Ohralik v. Ohio State Bar Assn.,
Annotate this Case
436 U.S. 447 (1978)
- Syllabus |
U.S. Supreme Court
Ohralik v. Ohio State Bar Assn., 436 U.S. 447 (1978)
Ohralik v. Ohio State Bar Assn.
Argued January 16, 1978
Decided May 30, 1978
436 U.S. 447
Appellant, an Ohio lawyer, contacted the parents of one of the drivers injured in an automobile accident after hearing about the accident from another source, and learned that the 18-year-old daughter was hospitalized. He then approached the daughter at the hospital and offered to represent her. After another visit with her parents, he again visited the accident victim in her hospital room, where she signed a contingent fee agreement. In the meantime, appellant approached the driver's 18-year-old female passenger -- who also had been injured -- at her home on the day she was released from the hospital; she agreed orally to a contingent fee arrangement. Eventually, both young women discharged appellant as their lawyer, but he succeeded in obtaining a share of the driver's insurance recovery in settlement of his lawsuit against her for breach of contract. As a result of complaints filed against appellant by the two young women with a bar grievance committee, appellee filed a formal complaint with the disciplinary Board of the Ohio Supreme Court. The Board found that appellant solicited clients in violation of certain Disciplinary Rules, and rejected appellant's defense that his conduct was protected by the First and Fourteenth Amendments. The Ohio Supreme Court adopted the Board's findings, and increased the Board's recommended sanction of a public reprimand to indefinite suspension.
Held: The Bar, acting with state authorization, constitutionally may discipline a lawyer for soliciting clients in person, for pecuniary gain, under circumstances likely to pose dangers that the State has a right to prevent, and thus the application of the Disciplinary Rules in question to appellant does not offend the Constitution. Bates v. State Bar of Arizona, 433 U. S. 350, distinguished. Pp. 436 U. S. 454-468.
(a) A lawyer's solicitation of business through direct, in-person communication with the prospective clients has long been viewed as inconsistent with the profession's ideal of the attorney-client relationship and as posing a significant potential for harm to the prospective client. P. 436 U. S. 454.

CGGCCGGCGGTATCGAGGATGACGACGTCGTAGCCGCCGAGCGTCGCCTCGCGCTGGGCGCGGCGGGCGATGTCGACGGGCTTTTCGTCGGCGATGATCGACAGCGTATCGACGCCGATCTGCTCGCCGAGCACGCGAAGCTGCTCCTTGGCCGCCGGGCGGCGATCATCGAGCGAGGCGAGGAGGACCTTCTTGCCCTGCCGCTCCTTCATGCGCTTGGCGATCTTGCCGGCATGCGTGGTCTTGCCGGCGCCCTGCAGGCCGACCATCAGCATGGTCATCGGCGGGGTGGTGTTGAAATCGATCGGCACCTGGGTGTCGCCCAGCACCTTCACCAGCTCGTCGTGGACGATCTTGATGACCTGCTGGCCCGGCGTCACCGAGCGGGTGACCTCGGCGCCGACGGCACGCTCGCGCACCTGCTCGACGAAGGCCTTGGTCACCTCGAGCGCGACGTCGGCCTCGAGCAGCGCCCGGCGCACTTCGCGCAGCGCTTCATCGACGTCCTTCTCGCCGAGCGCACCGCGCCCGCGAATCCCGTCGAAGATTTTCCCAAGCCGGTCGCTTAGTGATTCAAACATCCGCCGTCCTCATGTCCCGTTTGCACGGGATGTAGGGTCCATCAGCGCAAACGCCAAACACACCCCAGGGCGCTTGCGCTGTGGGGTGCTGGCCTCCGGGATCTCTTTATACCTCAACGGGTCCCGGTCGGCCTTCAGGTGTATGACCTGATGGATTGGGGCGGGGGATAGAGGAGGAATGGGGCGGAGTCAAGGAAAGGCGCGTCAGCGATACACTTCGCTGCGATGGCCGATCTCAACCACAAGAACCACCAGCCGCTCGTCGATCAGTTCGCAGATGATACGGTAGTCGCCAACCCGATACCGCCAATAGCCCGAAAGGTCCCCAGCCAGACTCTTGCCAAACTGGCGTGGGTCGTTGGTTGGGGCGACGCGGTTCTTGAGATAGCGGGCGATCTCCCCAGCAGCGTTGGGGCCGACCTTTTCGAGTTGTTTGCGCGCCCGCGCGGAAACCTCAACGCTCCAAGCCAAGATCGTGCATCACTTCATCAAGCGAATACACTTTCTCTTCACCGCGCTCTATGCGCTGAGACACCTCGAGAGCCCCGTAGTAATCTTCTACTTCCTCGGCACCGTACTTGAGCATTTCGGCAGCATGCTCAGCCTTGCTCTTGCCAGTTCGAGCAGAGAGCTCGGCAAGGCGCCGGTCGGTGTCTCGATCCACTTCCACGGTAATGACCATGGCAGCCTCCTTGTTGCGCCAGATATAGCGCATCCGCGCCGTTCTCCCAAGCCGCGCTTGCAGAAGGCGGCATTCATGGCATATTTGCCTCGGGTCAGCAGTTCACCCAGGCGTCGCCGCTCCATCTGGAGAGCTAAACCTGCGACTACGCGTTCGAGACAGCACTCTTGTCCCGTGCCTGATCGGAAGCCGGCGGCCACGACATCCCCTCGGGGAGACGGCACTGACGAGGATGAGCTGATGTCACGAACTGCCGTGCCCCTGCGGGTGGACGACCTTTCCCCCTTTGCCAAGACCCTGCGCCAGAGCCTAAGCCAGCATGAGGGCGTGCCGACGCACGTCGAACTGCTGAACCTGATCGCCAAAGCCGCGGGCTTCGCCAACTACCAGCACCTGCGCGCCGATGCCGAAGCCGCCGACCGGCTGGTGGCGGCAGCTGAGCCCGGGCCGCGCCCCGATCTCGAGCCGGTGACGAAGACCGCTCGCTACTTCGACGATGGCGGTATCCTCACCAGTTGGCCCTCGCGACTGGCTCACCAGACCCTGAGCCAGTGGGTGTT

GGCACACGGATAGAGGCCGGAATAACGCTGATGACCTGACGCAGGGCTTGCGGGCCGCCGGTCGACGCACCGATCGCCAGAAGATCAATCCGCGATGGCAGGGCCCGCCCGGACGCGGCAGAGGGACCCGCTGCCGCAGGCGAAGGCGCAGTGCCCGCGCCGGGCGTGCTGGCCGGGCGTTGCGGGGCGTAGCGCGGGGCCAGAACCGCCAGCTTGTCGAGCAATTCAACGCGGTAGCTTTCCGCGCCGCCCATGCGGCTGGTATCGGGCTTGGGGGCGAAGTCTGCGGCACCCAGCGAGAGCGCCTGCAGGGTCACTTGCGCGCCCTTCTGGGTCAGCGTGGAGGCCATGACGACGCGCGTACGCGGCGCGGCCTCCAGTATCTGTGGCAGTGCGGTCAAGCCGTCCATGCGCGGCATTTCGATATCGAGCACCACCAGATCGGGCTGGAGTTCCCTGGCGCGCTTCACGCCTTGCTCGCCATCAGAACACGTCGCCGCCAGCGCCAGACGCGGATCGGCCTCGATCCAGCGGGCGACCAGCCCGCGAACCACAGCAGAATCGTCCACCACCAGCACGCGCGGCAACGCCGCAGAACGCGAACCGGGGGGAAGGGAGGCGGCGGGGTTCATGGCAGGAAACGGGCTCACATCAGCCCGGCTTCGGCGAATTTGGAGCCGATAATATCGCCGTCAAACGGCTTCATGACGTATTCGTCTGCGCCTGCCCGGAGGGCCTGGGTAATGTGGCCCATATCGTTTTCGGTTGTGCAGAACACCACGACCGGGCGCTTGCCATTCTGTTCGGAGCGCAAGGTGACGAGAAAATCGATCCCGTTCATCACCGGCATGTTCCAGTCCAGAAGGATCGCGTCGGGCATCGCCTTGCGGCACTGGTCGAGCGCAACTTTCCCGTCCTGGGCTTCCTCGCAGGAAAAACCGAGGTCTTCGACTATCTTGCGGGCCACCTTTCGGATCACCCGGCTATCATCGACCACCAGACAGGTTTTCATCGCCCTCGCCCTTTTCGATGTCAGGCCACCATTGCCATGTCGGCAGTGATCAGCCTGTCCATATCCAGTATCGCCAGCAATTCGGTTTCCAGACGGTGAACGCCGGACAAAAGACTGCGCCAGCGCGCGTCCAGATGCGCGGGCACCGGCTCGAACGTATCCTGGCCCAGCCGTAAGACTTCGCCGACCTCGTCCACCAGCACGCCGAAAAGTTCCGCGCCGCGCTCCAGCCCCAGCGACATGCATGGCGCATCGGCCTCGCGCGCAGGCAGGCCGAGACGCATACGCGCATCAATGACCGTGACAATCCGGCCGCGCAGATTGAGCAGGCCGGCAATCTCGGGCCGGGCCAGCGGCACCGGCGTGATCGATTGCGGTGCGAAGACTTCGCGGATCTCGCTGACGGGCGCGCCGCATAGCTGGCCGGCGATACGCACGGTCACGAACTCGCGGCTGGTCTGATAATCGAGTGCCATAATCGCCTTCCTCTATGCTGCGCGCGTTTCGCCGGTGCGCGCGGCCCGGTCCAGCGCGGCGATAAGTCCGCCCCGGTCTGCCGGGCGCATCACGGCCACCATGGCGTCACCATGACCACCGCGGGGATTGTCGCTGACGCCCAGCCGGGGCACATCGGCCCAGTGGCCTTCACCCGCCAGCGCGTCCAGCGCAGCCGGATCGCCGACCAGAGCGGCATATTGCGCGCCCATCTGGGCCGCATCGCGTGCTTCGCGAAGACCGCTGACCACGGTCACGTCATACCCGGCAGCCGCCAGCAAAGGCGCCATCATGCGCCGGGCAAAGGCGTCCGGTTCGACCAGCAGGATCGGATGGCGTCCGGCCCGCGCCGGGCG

(b) The State does not lose its power to regulate commercial activity deemed harmful to the public simply because speech is a component of that activity. Pp. 436 U. S. 455-456.
(c) A lawyer's procurement of remunerative employment is only marginally affected with First Amendment concerns. While entitled to
some constitutional protection, appellant's conduct is subject to regulation in furtherance of important state interests. Pp. 436 U. S. 457-459.
(d) In addition to its general interest in protecting consumers and regulating commercial transactions, the State bears a special responsibility for maintaining standards among members of the licensed professions, especially members of the Bar. Protection of the public from those aspects of solicitation that involve fraud, undue influence, intimidation, overreaching, and other forms of "vexatious conduct" is a legitimate and important state interest. Pp. 436 U. S. 460-462.
(e) Because the State's interest is in averting harm by prohibiting solicitation in circumstances where it is likely to occur, the absence of explicit proof or findings of harm or injury to the person solicited is immaterial. The application of the Disciplinary Rules to appellant, who solicited employment for pecuniary gain under circumstances likely to result in the adverse consequences the State seeks to avert, does not offend the Constitution. Pp. 436 U. S. 462-468.
48 Ohio St.2d 217, 357 N.E.2d 1097, affirmed.
POWELL, J., delivered the opinion of the Court, in which BURGER, C.J., and STEWART, WHITE, BLACKMUN, and STEVENS, JJ., joined. MARSHALL, J., filed an opinion concurring in part and concurring in the judgment, post, p. 436 U. S. 468. REHNQUIST, J., filed a statement concurring in the judgment, post, p. 436 U. S. 477. BRENNAN, J., took no part in the consideration or decision of the case.